With the continued rise in cyber-crime and the devastating impact incidents can have on companies, many businesses are now looking to establish their first security program. For small and medium-size businesses (SMB), this can be a daunting task. Focused on growing revenue and “keeping the lights on,” many young companies outsource their information technology and cybersecurity services to managed service providers (MSP). This outsourcing allows the SMB to focus critical resources on business operations and the trusted partner can provide required technology services. That, for the most part, has been the norm, however many MSPs now are offering distinctive security services and changing their business offerings to become managed security service providers (MSSP).
However, even with these new security service portfolio offerings there comes a time when a company is mature enough to start laying the foundation for their enterprise security program. For those initiating this course of action for the first time, there are five actions or rather stages, I would recommend organizations take to be successful.
The first stage a company will conduct in building their security program revolves around the fundamental concept of having visibility into what is on a company’s networks. Here the business will conduct an inventory of people and IT assets that access the networks, current IT and cybersecurity reports, any security metrics, policies and current security work processes. The business will also want to establish the first budget for security services and possibly review any current security contracts. This is a continuous process that will need to be established.
During this stage one of the last steps is assessing the current network and security architectures, work processes and standing policies. It’s this step where the business will get some insight into their “cyber hygiene,” where they will find policies and procedures that will need to upgraded and possible architectural changes to reduce the businesses risk exposure. At the end of this stage, the company should have a working asset management program, an understanding of the current network infrastructure and valuable insight into how company data is being accessed, used and stored at rest.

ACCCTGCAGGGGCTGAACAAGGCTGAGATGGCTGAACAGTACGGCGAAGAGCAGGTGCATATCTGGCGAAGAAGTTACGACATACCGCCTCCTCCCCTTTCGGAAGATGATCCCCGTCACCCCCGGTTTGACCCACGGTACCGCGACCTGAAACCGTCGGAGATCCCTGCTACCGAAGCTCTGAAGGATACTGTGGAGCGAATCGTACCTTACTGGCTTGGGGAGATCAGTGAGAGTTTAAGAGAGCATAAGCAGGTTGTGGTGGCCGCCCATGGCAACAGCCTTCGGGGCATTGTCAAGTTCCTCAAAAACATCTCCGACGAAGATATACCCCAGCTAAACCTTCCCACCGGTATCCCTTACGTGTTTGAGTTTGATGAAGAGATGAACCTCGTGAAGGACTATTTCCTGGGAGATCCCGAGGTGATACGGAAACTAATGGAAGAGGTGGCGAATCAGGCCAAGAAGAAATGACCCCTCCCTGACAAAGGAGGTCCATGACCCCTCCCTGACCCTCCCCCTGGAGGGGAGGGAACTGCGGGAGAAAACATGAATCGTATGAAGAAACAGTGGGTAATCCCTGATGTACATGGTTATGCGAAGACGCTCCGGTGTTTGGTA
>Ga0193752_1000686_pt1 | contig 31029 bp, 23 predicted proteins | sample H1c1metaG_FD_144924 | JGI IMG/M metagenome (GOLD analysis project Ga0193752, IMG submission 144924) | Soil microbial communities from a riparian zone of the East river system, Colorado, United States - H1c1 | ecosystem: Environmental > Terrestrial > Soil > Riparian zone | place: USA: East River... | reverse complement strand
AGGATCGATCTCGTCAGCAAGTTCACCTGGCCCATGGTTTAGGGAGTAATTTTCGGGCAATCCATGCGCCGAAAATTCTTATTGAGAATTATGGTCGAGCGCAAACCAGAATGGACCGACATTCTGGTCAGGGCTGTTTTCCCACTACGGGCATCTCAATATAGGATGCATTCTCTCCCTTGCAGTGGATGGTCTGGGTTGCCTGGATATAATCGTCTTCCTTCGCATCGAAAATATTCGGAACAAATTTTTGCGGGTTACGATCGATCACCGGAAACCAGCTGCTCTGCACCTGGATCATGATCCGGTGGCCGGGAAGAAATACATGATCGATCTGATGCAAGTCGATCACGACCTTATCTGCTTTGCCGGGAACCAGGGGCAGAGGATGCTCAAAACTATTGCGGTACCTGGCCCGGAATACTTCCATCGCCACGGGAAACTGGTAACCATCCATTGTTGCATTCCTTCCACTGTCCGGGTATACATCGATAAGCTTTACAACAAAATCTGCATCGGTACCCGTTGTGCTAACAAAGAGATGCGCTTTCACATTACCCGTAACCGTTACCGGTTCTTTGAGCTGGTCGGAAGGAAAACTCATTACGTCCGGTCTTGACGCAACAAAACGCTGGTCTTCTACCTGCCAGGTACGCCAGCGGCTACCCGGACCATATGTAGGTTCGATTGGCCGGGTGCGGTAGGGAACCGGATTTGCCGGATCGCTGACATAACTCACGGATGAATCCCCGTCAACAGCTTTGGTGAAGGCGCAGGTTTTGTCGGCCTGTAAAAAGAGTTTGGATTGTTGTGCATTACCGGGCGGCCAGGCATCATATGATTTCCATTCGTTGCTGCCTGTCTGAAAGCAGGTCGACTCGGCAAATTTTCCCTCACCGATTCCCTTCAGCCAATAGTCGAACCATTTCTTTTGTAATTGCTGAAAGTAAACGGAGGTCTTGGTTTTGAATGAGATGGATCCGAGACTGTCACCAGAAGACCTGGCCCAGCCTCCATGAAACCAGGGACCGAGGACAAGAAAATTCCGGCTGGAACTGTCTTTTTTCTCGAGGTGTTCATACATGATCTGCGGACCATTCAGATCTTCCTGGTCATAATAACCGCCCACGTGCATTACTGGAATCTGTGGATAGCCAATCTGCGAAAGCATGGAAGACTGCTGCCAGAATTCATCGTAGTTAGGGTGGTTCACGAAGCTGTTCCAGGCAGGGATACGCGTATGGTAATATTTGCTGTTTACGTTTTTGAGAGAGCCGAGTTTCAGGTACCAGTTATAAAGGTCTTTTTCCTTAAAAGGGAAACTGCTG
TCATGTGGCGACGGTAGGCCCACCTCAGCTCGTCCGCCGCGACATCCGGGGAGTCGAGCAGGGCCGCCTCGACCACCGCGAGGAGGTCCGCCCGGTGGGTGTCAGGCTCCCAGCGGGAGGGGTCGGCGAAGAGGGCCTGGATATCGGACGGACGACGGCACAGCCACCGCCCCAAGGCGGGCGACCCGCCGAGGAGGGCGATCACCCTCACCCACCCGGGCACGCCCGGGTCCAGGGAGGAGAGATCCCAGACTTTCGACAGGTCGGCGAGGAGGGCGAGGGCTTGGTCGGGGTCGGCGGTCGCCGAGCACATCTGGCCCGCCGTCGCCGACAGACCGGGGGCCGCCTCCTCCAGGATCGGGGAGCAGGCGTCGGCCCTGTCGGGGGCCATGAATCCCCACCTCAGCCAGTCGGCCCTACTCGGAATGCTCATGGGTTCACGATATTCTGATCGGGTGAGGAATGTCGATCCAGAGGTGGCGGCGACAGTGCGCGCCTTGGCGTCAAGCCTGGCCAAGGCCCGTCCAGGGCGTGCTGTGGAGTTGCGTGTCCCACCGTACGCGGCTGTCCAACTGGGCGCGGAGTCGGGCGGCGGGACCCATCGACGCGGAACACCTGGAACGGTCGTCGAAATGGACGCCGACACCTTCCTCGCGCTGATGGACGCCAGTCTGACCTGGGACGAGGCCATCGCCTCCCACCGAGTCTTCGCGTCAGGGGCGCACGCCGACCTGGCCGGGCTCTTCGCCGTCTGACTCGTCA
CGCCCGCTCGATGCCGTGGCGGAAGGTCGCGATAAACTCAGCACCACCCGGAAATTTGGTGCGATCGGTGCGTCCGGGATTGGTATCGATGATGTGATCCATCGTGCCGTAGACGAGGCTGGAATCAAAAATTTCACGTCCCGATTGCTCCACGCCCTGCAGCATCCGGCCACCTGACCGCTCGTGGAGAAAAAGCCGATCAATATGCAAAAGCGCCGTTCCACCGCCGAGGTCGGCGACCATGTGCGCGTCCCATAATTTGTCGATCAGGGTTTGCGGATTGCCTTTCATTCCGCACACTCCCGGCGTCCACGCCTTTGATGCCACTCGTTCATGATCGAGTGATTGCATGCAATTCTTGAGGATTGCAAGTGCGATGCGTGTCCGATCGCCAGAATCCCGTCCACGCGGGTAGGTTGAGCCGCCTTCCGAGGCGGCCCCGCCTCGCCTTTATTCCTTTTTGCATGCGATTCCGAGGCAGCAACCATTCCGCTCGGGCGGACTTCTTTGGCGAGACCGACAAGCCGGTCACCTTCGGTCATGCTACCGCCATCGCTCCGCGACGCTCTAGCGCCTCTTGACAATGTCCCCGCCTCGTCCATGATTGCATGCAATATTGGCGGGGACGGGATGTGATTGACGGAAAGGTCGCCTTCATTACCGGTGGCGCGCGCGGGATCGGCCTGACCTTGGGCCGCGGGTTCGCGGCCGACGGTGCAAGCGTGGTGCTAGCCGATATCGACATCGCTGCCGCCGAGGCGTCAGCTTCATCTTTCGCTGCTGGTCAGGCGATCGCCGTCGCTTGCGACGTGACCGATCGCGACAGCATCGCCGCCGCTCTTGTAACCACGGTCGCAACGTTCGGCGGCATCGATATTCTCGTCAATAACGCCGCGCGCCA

In the previous stage the business gained critical visibility into its assets, but now it’s time to get dirty. The business needs to get a better understanding of its technology and business operations risk as measured against an established risk management framework such as NIST 800-53d or ISO 27001 for example. It is in this stage, the business should review its “security stack” and document its installed security solutions such as firewalls, AV solutions, IDS/IPS sensors, etc., and security procedures that are in place such as patch management, incident response, and vulnerability remediation to name a few.
The newly upgraded network diagrams the business created from the inventory stage will be useful here to help the organization’s IT, and any security personnel better understand the current effectiveness of installed security controls and annotate areas for improvement. Businesses will find this stage is the most technical of the five; they should not be afraid to ask for third-party vendor assistance to conduct these assessments and provide recommendations. By the end of the assessment step, they will have a list of security gaps that should become future projects that must be prioritized based on the risk exposure and impact to business operations.
Here is where the business should begin building out its security plan by drafting the vision for upgrading their organization’s current cybersecurity strategy (if one exists). They should first review the current security program, and any currently identified challenges such as a lack of executive support, incomplete inventories (e.g., organizational blind spots related to hardware, software and systems), previously identified audit gaps, and immature security processes. Once the business has completed this review, they should have a list of risk exposures that need remediation. Prioritizing the findings based on their threat to business operations, exposure to meeting compliance requirements, and any possible unauthorized access to sensitive business data, is useful. The business will want to identify any issues that can be addressed quickly and provide value to the organization once corrected. What matters here is in establishing a new security agenda. This prioritized list should also be used by the business to update its strategic business plan and fashion a new budget based on current projects to mitigate the identified security issues.